Risk is an important concern, and it is legitimate to include an adjustment. But Mueller's is excessive. Although stocks are volatile over short-term periods, Professor Jeremy Siegel of the Wharton School of Business at the University of Pennsylvania finds that over a 20-year period, stocks are no more risky than treasury bonds (the equivalent of Social Security Trust Fund reserves). Moreover, a study by Ibbotson Associates finds that stocks have gone up in value in every possible 20-year period between 1926 and 1998 that it examined (there were 54 such periods). Investments for retirement usually are held for more than 20 years.

  • The report selects an unreasonable transition plan.
    The Mueller report also overstates the transition costs of moving to a system of personal retirement accounts. It ignores many of the proposed plans and instead uses a contrived example that is unrealistic and improbable. Initially, Mueller's chosen transition plan would raise Social Security taxes temporarily by 20 percent, with the additional money going into personal accounts. Only a few of the nearly 30 plans that call for personal retirement accounts include such a provision. In later years, Mueller assumes transition costs would be funded on a pay-as-you-go basis from Social Security revenues. In other words, annual Social Security taxes would have to be high enough to pay for personal retirement accounts and all benefits promised under the current system. Mueller also does not consider recent plans that call for using most of the overall budget surplus to preserve Social Security.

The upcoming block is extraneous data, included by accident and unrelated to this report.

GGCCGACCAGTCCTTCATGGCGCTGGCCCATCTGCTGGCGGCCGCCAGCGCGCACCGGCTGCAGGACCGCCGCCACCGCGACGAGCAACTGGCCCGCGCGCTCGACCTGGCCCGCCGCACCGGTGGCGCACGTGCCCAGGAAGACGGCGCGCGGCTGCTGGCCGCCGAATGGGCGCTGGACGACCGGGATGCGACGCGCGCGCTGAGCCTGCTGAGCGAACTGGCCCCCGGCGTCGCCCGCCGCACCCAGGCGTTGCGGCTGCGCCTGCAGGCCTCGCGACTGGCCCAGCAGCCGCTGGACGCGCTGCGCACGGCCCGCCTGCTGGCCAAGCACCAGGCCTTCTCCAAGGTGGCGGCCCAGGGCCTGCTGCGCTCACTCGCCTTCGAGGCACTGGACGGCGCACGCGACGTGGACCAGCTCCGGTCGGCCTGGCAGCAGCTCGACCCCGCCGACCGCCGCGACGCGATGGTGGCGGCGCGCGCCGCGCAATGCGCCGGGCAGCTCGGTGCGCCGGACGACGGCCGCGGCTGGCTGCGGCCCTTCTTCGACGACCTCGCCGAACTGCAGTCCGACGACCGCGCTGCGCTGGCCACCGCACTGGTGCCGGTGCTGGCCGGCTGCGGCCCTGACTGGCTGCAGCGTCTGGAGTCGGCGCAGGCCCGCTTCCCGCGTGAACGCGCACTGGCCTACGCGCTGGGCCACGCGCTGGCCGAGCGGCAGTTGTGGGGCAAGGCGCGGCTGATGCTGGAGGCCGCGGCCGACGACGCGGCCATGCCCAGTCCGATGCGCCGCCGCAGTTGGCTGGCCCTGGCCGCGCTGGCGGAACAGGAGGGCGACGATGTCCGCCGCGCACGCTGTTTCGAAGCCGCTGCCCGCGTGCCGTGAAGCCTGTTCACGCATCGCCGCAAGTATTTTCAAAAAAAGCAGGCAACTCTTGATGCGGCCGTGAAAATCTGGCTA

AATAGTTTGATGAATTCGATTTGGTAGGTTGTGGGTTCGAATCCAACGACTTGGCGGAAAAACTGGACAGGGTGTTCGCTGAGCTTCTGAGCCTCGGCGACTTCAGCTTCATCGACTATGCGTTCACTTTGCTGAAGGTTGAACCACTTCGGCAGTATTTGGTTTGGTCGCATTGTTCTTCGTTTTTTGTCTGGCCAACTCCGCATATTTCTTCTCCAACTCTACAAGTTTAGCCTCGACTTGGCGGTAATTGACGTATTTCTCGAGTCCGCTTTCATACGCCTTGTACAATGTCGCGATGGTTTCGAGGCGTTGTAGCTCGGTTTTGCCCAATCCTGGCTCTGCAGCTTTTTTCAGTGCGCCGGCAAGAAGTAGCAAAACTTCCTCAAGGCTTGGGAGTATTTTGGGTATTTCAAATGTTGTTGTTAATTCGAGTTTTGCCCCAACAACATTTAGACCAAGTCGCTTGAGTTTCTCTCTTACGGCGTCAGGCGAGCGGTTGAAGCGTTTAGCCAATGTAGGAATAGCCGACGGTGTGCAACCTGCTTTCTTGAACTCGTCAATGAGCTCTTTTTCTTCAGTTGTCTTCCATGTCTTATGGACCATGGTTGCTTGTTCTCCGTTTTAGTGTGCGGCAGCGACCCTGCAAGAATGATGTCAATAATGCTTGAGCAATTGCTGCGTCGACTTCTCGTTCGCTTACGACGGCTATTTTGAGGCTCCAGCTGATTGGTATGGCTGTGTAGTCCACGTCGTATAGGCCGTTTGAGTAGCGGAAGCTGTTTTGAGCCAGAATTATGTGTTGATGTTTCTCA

Mueller assumes that the entire transition cost would be paid in one generation, instead of two or more as called for in most serious reform plans. Responsible transition plans consider it unfair to force one generation to fund both its own retirement benefits and those of the previous generation. Hence, reformers generally propose that paying off Social Security's large unfunded liability should be spread over many years through bonds paid for by the following generation. Although this method would lengthen the transition time, it also would reduce the burden on the first generation.


Instead of creating private accounts, Mueller's solution to Social Security's problems is a 20 percent reduction in retirement benefits and Social Security taxes. Mueller claims this approach is superior because

if the economy turns out to be better than now expected, the phasing-in of benefit scalebacks can be halted at any time...or else payroll tax rates could be permanently reduced below current law.

In reality, this is the worst solution. With a 20 percent cut in benefits, millions of lower-income workers who depend on Social Security for the vast majority of their retirement income would be left well below the poverty line. Also, even with a tax reduction, Mueller's estimates show these workers facing an absurdly low rate of return--less than 1.0 percent in some scenarios.

Over the past 60 years, Social Security has played a major role in reducing poverty in the elderly. Mueller's plan would reverse this trend, throwing millions of workers into poverty. Congressional decisions about the future of Social Security should be based on sound research and serious consideration of how each recommendation would affect working Americans. Unfortunately, the Mueller plan fails this test.

Gareth G. Davis is a former Policy Analyst in The Center for Data Analysis and David C. John is Senior Policy Analyst for Social Security at The Heritage Foundation.